Tablets back in business

By: |
March 8, 2021 7:49 AM

Tablet brands focus on bigger displays and higher specs to cater to surge in demand

The company registered strong growth in CY2020 and also had the largest share in the premium segment (> `30,000), she added.The company registered strong growth in CY2020 and also had the largest share in the premium segment (> `30,000), she added.

The tablet segment, which had been de-growing for the last four years, is making a comeback. The pandemic has provided a shot in the arm to the tablet market in the country — according to a recent report by IDC, the tablet category recorded a 14.7% y-o-y growth in 2020, with the total shipments amounting to 2.8 million units. This is significant, considering that even in the fourth quarter of 2019, as per data from CMR, the segment had declined 18% y-o-y.

Nilesh Gupta, director, Vijay Sales, says the company had “written off tablets”. However, the shift towards digital last year, for learning as well as entertainment, has brought them back in demand, he says.

Although consumer sales of these products had hit a slump, they were witnessing robust sales from institutional channels in the pre-Covid period. This trend reversed in the wake of the pandemic. Consumer shipments recorded a 59.8% rise over 2019, states the IDC report, while commercial shipments for the segment fell 14.3% y-o-y.

Brands operating in the segment have now renewed their focus on B2C by adding new products to their range and strengthening distribution.

IDC’s India Tablet Market report names Lenovo as the largest player in the tablet segment, commanding 39% share of the market in 2020. Samsung comes in second at 32%, followed by Apple at 13%.

B2C beckons

Given the low uptake of tablets previously, manufacturers had stopped reviving their products. In fact, there were no new product launches between January and March 2020. Brands started to up their game only post lockdown, after witnessing heightened demand for these products. Lenovo, for instance, has introduced three new tablets since March 2020. Its new devices, such as Lenovo Tab P11 Pro and Lenovo Smart Tab M10 HD, have bigger screens.

“Consumers are now seeking 10-inch and 11-inch displays, as against the earlier 7-inch, as tablets are being used by children for online classes or as a productivity device,” says Pankaj Harjai, director – tablets and smart devices, Lenovo India.

Acer, too, launched the Acer One 10 (10.1-inch display, priced at Rs 13,000) to cater to the demand for tablets with larger screen sizes. “We also introduced better specifications such as higher storage of 64 GB, 4GB RAM and 4G connectivity,” says Sooraj Balakrishnan, head of marketing, Acer.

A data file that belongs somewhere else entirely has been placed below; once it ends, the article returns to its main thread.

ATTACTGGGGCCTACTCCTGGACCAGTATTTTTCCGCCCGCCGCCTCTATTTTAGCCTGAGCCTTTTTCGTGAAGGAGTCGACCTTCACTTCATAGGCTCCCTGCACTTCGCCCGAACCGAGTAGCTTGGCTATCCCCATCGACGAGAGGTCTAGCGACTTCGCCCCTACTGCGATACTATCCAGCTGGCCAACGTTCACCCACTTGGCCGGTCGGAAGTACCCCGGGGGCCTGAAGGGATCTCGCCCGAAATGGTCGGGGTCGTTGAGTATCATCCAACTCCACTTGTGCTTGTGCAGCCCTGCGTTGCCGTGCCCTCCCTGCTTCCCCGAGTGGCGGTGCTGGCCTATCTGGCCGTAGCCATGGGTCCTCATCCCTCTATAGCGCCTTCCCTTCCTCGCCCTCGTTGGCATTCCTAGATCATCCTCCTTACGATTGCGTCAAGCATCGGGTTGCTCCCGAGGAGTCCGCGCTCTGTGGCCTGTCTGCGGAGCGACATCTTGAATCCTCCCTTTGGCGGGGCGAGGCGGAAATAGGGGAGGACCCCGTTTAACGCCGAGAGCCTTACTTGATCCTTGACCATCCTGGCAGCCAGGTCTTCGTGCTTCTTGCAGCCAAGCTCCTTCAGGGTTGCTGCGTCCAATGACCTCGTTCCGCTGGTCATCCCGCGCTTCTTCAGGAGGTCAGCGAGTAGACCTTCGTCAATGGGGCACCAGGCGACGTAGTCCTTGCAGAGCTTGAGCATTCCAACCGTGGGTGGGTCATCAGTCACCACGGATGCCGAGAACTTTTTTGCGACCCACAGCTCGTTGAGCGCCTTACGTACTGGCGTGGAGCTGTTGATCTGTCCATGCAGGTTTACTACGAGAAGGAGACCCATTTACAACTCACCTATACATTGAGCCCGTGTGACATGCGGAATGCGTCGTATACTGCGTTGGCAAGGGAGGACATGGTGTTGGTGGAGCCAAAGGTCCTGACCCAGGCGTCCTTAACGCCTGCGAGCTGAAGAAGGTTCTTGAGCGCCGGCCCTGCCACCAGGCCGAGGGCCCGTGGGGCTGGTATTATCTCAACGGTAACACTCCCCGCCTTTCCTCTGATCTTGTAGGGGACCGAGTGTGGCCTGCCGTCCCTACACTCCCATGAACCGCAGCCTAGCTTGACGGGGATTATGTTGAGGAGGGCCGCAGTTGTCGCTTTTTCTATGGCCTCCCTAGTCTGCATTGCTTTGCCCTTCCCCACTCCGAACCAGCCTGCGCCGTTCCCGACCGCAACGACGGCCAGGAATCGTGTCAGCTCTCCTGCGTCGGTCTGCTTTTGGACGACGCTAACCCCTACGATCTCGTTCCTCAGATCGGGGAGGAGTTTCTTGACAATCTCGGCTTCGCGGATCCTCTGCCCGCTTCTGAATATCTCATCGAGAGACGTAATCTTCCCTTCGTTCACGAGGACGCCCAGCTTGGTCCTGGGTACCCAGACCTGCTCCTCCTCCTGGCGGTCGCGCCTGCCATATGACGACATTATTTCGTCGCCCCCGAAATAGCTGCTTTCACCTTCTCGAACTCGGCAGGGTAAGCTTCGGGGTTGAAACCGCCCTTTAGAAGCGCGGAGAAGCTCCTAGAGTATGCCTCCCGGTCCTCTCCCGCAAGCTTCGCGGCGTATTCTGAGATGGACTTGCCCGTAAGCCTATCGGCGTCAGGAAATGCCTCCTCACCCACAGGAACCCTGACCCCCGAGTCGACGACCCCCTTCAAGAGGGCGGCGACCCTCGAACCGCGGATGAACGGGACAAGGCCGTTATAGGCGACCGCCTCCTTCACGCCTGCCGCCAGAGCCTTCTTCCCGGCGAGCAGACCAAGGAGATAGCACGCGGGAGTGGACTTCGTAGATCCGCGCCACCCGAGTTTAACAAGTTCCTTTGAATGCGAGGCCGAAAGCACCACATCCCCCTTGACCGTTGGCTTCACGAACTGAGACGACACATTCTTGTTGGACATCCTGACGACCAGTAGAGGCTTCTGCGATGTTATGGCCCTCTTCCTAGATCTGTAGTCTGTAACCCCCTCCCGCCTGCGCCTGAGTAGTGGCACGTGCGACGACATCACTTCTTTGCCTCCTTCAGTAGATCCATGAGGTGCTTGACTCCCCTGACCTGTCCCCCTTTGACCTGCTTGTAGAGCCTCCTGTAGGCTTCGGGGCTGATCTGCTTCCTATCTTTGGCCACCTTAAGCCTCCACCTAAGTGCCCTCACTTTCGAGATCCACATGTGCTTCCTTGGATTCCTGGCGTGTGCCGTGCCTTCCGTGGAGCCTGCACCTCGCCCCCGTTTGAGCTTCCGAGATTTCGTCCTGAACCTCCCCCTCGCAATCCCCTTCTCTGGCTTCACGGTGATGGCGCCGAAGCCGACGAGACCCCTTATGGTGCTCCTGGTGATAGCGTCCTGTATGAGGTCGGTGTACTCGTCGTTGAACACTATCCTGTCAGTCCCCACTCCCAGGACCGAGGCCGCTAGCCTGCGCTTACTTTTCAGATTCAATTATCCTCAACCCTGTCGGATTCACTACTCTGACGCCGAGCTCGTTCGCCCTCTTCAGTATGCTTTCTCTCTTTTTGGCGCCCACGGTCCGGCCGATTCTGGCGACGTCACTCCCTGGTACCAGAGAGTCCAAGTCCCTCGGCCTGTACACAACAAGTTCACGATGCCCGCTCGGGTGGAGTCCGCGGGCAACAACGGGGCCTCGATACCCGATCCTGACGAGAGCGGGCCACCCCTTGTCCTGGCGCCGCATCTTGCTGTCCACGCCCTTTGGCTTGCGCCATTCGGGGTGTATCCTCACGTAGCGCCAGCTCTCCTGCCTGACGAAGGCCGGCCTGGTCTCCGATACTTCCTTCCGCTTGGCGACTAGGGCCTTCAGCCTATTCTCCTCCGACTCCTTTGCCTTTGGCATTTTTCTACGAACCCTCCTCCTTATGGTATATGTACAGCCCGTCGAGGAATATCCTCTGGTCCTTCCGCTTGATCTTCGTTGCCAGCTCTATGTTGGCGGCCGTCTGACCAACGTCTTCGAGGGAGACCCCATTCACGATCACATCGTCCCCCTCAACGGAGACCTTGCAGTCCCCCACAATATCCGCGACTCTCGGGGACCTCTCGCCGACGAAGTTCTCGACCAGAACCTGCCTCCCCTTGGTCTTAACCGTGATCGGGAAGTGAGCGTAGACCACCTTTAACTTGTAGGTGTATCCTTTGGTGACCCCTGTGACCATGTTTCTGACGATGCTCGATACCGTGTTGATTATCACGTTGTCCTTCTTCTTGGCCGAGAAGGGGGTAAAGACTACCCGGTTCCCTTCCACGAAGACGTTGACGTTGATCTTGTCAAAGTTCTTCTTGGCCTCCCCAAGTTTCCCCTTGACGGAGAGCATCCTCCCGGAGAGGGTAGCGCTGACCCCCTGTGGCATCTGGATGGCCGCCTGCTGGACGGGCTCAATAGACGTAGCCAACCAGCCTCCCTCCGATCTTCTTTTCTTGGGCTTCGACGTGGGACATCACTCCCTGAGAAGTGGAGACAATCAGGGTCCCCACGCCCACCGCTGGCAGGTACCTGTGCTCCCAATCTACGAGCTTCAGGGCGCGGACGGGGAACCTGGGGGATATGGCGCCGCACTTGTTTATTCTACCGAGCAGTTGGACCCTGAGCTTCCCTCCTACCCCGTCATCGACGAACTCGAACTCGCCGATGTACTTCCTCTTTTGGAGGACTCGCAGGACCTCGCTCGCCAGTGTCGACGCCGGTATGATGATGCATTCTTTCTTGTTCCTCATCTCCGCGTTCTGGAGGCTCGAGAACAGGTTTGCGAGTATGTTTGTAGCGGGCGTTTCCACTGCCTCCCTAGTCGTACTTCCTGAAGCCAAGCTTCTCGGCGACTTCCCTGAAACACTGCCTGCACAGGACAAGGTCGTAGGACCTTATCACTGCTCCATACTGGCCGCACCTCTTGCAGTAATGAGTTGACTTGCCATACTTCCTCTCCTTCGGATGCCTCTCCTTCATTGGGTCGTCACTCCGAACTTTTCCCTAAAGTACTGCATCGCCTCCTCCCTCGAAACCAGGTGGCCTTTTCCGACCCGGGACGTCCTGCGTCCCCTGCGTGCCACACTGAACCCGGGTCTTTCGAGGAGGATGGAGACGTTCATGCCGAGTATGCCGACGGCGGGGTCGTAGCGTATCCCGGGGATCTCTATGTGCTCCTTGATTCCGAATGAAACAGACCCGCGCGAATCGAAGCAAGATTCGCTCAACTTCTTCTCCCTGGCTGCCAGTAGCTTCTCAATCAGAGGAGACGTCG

The demand for feature-heavy, affordable tablets is on the rise. According to IDC, the $100-200 segment constitutes more than half of the total tablet shipments in India. Most companies are launching products in this sought-after price range. Vijay Sales, which had stopped stocking tablets pre-Covid, now has six SKUs of the product in the Rs 10,000-20,000 price range in its stores.

Tablet companies also rejigged their marketing and distribution strategies in the past year. Lenovo, for instance, expanded its presence to 2,500 outlets; before the pandemic hit, its retail presence was limited to 500 stores. Acer, meanwhile, brought tablets to the forefront of its marketing initiatives, and increased its marketing spends for the segment by 25%.

Stuck in the middle

The smartphone market in India — teeming with feature-heavy, affordable devices — poses a big threat to the tablet industry. “Smartphone displays have been increasing rapidly, and now stand at over 6 inches. In the pre-pandemic times, consumers would often opt for smartphones instead of entry-level 7-inch tablets,” says Jaipal Singh, associate research manager, client devices, IDC India.

With competition from smartphones in the value segment and from laptops in the higher price segment, tablets could find themselves on a sticky wicket.

Menka Kumari, analyst – intelligence group, CMR, says tablet manufacturers would need to differentiate themselves by bringing in new features and use-cases beyond e-learning to keep the momentum going.

Experts are hopeful that the demand from institutional sectors, especially healthcare, BFSI and the government, could drive the growth of this segment in future. Singh says there has been an increased adoption of tablets among small-town consumers, offering another growth avenue for companies in the segment.

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